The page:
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Why Toronto undergrads may be justifiably confident in their job prospects

“Good luck!”

Second-year business management student Brenda Truong hands out one last exam tip sheet before ending her shift for the evening.

It’s 6:30 p.m. on a Wednesday.

After a long day of lectures, capped off with a shift at Ryerson University’s Ted Rogers Student Resource Centre, an exhausted Truong is ready to head home.

For many students, balancing school with work is a tough reality. But it’s because of her employment experience now that Truong, who hopes to get into human resources, is confident she’ll get a job in the future.

This makes her part of the 54 per cent of Toronto undergraduate students who feel either confident or very confident that they’ll find employment in their field after graduating, based on a recent poll.

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Conducted by Ryerson’s School of Journalism and political science department in January, the poll surveyed 1,155 students from across institutions such as Ryerson, University of Toronto, George Brown College and OCAD University. The poll is accurate to within plus or minus 2.29 percentage points, 19 times out of 20.

As Truong sees it, students feeling optimistic about finding employment are likely older and more mature, having had more time to prepare for their future.

“Upper year [students] probably have more of the knowledge and skills used in the industry,” Truong says. “So they’re confident.”

But others, like Ryan Ostrowski, a first-year performance production student at Ryerson, believe those confident 54 per cent are instead in their first few years of post-secondary education, both naive and “unaware of the challenges [of getting a job].”

According to Caroline Konrad, director of Ryerson’s Career Centre, both theories are equally viable. What's more important to note is the trend emerging in both cases—notably, that students only really begin preparing for their future as they get closer to graduating.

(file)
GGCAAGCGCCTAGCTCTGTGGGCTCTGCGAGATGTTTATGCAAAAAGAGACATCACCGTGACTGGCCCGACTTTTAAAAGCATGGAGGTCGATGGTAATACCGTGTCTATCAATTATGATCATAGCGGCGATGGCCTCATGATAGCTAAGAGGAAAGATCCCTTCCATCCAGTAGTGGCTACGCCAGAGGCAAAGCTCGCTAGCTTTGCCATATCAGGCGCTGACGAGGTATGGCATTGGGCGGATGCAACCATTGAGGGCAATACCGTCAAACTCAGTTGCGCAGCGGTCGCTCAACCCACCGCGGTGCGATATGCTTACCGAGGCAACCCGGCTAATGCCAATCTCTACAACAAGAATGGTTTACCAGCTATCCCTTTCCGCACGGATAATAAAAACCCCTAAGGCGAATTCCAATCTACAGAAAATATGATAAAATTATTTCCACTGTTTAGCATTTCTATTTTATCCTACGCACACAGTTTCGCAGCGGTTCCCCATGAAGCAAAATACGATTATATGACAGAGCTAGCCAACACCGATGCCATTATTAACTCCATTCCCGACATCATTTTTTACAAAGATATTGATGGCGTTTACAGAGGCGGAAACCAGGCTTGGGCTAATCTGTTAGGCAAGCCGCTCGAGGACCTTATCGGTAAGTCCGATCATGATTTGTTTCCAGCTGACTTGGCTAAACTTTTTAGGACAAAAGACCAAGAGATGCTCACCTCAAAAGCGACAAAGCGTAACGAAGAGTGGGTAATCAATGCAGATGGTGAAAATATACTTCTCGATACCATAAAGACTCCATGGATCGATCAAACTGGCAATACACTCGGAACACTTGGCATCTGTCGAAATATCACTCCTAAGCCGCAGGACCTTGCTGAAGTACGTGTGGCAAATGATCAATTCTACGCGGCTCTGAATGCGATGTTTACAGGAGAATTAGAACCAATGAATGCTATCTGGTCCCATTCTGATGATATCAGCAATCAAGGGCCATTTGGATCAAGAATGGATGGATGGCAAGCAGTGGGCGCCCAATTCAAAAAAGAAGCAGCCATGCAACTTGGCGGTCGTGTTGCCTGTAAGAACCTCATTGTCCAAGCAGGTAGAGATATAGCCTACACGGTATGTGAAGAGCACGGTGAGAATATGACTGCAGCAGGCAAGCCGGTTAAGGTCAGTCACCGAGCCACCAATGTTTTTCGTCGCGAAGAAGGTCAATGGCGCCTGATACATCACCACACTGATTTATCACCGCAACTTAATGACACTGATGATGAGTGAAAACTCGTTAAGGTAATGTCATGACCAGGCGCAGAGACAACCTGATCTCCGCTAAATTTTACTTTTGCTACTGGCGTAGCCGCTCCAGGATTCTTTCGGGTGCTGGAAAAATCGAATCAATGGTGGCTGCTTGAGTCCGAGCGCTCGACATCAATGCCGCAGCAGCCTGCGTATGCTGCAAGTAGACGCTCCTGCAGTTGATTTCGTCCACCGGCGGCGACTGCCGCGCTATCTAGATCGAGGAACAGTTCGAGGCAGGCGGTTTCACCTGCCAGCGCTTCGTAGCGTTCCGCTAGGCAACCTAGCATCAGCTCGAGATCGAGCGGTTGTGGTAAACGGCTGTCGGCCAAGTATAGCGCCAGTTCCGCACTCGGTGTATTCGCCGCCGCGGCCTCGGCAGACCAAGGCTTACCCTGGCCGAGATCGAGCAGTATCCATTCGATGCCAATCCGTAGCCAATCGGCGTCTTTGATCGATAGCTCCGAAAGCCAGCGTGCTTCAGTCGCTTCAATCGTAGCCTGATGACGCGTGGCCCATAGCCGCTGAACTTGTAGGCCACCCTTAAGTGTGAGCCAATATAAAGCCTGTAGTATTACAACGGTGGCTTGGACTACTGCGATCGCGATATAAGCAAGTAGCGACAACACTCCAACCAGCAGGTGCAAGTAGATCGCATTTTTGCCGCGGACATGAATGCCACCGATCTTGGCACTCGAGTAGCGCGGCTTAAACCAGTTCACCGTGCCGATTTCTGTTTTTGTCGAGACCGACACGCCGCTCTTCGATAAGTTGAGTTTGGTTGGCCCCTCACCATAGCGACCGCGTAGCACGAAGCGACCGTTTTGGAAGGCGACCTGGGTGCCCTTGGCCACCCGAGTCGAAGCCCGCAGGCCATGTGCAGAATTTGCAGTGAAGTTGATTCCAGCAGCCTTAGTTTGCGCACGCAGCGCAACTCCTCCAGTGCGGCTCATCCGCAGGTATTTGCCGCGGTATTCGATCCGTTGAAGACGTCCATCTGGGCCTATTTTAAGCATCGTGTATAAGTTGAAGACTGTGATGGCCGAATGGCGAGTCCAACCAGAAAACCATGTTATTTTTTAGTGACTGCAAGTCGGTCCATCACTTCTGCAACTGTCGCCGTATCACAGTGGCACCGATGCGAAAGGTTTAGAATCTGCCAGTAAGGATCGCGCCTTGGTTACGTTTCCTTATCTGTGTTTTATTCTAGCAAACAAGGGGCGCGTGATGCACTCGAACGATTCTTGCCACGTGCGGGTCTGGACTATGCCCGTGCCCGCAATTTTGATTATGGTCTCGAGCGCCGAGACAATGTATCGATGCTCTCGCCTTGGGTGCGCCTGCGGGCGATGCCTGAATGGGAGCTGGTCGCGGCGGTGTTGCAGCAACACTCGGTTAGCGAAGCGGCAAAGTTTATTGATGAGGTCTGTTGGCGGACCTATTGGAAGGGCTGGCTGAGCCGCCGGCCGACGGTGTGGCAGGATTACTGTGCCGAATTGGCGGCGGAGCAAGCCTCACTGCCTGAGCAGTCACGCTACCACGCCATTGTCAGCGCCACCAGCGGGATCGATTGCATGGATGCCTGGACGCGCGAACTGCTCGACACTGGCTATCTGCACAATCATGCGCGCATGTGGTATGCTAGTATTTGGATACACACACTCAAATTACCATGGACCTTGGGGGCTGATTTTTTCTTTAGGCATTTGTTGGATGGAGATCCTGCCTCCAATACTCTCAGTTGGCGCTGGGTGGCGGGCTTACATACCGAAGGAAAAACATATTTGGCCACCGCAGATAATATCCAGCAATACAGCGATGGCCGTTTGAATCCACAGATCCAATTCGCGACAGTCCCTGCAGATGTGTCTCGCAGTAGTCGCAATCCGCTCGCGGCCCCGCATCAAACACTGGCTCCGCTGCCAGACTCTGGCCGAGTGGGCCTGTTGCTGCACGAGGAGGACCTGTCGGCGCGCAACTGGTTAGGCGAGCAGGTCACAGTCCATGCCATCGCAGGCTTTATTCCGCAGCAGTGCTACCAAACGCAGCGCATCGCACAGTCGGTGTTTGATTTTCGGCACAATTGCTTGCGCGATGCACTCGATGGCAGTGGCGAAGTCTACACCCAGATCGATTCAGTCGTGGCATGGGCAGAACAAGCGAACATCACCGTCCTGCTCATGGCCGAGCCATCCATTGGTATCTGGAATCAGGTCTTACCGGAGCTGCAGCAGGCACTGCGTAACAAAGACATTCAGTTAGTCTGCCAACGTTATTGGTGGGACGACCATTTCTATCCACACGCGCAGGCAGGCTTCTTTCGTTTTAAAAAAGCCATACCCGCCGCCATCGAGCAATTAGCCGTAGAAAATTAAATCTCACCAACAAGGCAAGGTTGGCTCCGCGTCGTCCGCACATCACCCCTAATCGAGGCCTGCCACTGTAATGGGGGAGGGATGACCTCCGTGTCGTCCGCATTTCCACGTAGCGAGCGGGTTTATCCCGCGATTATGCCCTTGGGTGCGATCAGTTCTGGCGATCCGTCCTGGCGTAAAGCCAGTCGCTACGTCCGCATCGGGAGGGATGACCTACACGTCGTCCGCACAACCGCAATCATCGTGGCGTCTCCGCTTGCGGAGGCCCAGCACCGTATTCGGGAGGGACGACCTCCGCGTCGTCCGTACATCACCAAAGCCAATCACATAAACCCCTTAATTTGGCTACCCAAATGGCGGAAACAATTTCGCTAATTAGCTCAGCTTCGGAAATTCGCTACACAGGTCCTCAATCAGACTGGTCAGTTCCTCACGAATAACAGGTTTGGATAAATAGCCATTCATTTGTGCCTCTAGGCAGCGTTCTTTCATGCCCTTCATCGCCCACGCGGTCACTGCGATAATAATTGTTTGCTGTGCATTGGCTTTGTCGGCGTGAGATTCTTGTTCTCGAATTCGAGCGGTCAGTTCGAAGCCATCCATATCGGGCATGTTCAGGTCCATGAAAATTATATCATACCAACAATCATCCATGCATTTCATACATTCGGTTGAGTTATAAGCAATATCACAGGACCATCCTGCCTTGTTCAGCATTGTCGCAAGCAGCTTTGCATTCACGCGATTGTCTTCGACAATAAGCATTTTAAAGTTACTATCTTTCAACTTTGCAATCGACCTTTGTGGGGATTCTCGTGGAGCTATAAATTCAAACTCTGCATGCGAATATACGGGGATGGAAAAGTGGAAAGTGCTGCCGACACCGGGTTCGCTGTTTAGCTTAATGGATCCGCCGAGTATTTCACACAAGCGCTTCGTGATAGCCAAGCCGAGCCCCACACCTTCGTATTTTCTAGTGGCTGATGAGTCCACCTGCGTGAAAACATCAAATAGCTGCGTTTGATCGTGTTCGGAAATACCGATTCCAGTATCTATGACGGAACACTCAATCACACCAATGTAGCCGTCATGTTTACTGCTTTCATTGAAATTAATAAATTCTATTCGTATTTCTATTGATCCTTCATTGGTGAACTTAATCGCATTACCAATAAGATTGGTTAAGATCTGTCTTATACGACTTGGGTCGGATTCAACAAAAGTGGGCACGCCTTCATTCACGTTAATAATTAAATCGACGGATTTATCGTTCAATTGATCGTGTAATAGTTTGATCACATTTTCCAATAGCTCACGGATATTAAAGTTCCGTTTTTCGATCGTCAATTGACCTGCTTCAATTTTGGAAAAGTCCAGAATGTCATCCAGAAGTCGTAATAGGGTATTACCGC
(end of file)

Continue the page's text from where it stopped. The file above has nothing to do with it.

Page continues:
“Too few students engage with career planning in the early stages of schooling,” she says.

This is particularly troubling because it takes more than just a resumé to get a job nowadays, Konrad says, with things like networking skills becoming increasingly valuable.

And students agree.

“My field is really competitive,” Ostrowski says. “So [networking] is very important, especially for an arts student.”

Connections become more desirable in a market where students can expect to hold multiple jobs just to make ends meet— a market that seems to have become a reality today.

According to surveys conducted by for a report last year, 44 per cent of Canadians have held more than five jobs within a single career, and 59 per cent have pursued at least two different career paths. The polls are accurate to within plus or minus between 1.08 and 1.17 percentage points, 19 times out of 20.

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If things continue in this direction, Canadians may end up holding an average of 15 jobs throughout their careers.

“Change has become the new norm,” Konrad says.

But with the constant introduction of new jobs, there's light at the end of the tunnel for graduates, the director says. Success, however, will take time, contacts, planning, and hard work.

Her advice to students: start gaining experience as early as possible, like Truong.

“[Getting a job] is an art,” Konrad says. “It’s all about preparation.”

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